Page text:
Canadian model Lauren Chan says she 'wasn't the plus size ideal' of 'hour-glass shaped, blonde hair and blue-eyed' when she started modelling

'Now, it is actually much more common to have a genuinely diverse runway,' Chan told Yahoo Canada

Model Lauren Chan was raised in Brantford, Ont. (Image via Getty Images/Canva)
Model Lauren Chan was raised in Brantford, Ont. (Image via Getty Images/Canva)

Lauren Chan's journey to becoming a plus-size model and advocate for body-positivity had unexpected but inspiring beginnings. Although she was once an aspiring WNBA player on the courts of Western University in London, Ont., the Sports Illustrated Swimsuit model found her calling in the world of fashion as a force championing inclusivity and body positivity.

"I grew up in Brantford, Ont. where the community is mostly Italian. I was, to my memory, the only Asian kid in my class and I was aware of that. And then I grew to be taller than everyone else and a bit bigger than everyone else and darker features than everyone else and a different looking family than everyone else. As I clocked all of those things... I felt increasingly 'othered,'" Chan began, speaking with Yahoo Canada.

A dream derailed

From an early age, Chan's aspirations seemed firmly planted on the basketball court with hopes of eventually going pro — a dream that was abruptly sidelined by a medical emergency.

"I ended up having to stop playing basketball after my appendix ruptured. I had a rough recovery," she recalled.

The sudden shift away from sports forced Chan to reevaluate her path, leading her into the realms of creative writing and, eventually, fashion—a domain she initially approached with skepticism. It was during this period that Chan's path veered towards creative writing and fashion.

"I wasn't yet driven by diversity or inclusion of any kind," she admitted. "I was really taking fashion in for what it was, which was very fashion-15-years-ago. Very one-note."

Lauren Chan modeling for Christian Siriano Spring/Summer 2023. (Image via Getty Images)
Lauren Chan modeling for Christian Siriano Spring/Summer 2023. (Image via Getty Images)

Learning the ins and outs of the fashion world

Chan's early experiences in the fashion industry were a stark contrast to the empowerment she felt playing basketball.

"In sports, it is advantageous to be bigger and stronger than people and taller than people and you're in an environment where the control of your body is yours," Chan shared. "When it came to my early days in fashion as a model, I felt the opposite."

Chan said she struggled to adapt to the ins and outs of the fashion world and felt a sense of powerless in her new profession.

"I felt like my body was not mine. I felt quite disassociated from how I looked or my physical form and I felt that it was up to other people to decide whether my body was good enough for the casting or the job," she explained. "It was up to other people to dress my body and make it up with hair and makeup and up to another set of people to decide what images would be used. In hindsight, that was probably a pretty drastic change for me in terms of how I used and saw and felt about my body."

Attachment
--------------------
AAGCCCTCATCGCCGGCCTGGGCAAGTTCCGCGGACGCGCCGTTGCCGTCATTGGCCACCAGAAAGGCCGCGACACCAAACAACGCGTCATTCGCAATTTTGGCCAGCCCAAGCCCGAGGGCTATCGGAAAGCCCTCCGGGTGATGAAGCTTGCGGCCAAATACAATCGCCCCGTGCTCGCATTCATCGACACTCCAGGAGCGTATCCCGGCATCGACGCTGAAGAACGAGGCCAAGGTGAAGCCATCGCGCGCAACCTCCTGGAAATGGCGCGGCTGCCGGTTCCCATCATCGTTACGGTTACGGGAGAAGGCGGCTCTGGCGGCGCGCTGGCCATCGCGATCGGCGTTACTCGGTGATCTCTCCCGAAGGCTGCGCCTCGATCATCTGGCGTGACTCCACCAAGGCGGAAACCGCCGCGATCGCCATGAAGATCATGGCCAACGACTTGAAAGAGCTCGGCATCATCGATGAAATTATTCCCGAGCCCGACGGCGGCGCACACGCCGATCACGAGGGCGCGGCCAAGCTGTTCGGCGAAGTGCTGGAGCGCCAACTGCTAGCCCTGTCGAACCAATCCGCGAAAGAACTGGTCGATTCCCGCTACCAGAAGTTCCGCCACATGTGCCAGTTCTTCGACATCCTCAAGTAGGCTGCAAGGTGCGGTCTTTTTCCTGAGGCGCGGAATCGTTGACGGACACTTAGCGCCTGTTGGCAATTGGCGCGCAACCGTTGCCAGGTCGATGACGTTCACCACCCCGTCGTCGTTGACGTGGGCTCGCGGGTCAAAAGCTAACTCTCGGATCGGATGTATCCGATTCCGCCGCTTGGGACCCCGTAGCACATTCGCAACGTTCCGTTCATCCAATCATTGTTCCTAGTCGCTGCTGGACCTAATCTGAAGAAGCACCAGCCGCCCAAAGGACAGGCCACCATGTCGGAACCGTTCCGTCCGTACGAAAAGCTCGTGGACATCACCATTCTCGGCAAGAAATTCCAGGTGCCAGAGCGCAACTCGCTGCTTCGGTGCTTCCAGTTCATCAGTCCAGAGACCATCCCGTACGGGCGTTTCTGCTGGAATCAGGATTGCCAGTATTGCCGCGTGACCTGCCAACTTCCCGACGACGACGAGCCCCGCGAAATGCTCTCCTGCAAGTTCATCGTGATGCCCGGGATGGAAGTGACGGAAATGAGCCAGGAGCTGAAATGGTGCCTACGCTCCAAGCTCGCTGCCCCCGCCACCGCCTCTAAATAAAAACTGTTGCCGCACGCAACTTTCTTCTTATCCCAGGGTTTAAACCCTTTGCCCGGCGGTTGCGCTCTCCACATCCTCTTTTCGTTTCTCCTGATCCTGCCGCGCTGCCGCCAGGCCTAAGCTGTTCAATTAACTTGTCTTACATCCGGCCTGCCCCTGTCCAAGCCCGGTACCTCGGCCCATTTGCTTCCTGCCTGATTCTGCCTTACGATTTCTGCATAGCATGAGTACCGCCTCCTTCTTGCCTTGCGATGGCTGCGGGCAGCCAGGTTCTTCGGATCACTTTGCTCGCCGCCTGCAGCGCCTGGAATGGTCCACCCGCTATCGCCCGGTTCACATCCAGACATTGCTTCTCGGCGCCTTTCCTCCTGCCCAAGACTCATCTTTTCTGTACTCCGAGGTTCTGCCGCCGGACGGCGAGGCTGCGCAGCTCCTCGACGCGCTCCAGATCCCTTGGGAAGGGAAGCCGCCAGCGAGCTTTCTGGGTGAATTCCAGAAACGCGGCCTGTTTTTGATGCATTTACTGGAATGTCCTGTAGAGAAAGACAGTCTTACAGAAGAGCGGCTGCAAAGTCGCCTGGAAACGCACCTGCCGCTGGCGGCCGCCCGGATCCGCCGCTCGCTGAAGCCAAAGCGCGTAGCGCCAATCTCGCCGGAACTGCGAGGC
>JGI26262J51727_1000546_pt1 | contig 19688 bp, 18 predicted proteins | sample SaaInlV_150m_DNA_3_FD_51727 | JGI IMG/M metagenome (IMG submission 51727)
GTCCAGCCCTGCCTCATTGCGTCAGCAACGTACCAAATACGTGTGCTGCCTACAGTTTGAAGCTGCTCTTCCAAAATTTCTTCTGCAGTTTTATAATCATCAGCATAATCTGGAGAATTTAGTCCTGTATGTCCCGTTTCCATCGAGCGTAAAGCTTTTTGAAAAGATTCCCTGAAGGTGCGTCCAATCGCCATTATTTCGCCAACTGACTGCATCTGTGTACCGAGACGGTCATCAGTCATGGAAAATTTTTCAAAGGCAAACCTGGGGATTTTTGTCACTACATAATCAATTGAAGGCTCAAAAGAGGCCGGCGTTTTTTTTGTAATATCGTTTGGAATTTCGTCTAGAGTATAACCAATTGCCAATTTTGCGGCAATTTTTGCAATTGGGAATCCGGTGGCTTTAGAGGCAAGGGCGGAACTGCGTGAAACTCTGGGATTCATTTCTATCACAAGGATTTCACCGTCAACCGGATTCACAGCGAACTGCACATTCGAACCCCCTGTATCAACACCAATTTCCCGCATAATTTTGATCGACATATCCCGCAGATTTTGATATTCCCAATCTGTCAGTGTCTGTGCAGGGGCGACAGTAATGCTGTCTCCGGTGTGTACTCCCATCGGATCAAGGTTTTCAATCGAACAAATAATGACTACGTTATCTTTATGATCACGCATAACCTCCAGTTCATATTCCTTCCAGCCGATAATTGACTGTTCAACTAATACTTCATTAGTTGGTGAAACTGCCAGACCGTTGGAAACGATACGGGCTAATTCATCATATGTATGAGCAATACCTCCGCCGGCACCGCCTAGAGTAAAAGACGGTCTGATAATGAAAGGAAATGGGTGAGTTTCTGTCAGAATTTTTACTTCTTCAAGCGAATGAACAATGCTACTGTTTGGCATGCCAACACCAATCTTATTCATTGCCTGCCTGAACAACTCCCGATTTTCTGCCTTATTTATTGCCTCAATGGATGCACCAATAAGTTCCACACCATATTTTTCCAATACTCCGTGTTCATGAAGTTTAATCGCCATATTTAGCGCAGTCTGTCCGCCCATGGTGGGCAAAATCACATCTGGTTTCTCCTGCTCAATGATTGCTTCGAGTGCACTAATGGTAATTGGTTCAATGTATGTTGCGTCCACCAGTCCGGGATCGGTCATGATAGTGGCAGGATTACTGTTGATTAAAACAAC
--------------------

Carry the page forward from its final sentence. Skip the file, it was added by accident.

Chan's career trajectory shifted dramatically after being signed as a plus-size model. For the first time since her days on the basketball court, she felt valued for her physical presence again. "It was the first time in my life outside of sports that I felt valued for being as I was," she said, highlighting the period of time when the fashion industry was really starting to embrace size inclusivity.

"It did wonders for my mental health and my confidence at first," Chan added. "In the new world of plus size modelling, being a size 14 and 5'10 was extremely coveted as opposed to how I felt when I would go to the bars in college when everyone was smaller than me, and getting dates and I wasn't."

As Chan found her footing in the plus-size fashion world, she soon realized that the industry had its own rigid standards.

"I wasn't the plus-size ideal, which at the time, was a size 14-16, and super curvy — to the point where they padded models like me who aren't hourglass-shaped, blonde and blue-eyed," Chan explained. "I had moments whether I was in castings or on a job, that I also realize I wasn't the plus size ideal."

Chan, who began reporting on size diversity at Fashion Week in 2014 for Vogue Italy, there was only one show that featured models over sample size (typically sizes 0-4).

"When I moved to Glamour in 2016 and continued this reporting, that number was seven. The following season for 2017, it was 27. The following season for 2018, it jumped to 208," Chan recalled.

Lauren Chan at the 2021 ACE Awards. (Image via Getty Images)
Lauren Chan at the 2021 ACE Awards. (Image via Getty Images)

Before 2018, a show that featured a model over sample size used to be headline making news.

"We were calling for the next step which was to normalize our enmeshment in fashion week. Now, it is actually much more common to have a genuinely diverse runway," she said, adding that when we look back on inclusivity, progress likely won't be linear. "It will go up over time like the stock market. Like that graph — there will be highs and lows along the way."

Chan hopes that people who choose to enter into fashion understand that it's ok to go agains the status-quo, and that the industry is growing to include "people who would not have been let in the door 10 or 20 years ago.

"So if you're looking at a closed door now, find a window. Because there are many folks before you who have proven that resilience is a necessary trait and that it is possible to create change or live out your dreams," Chan said.

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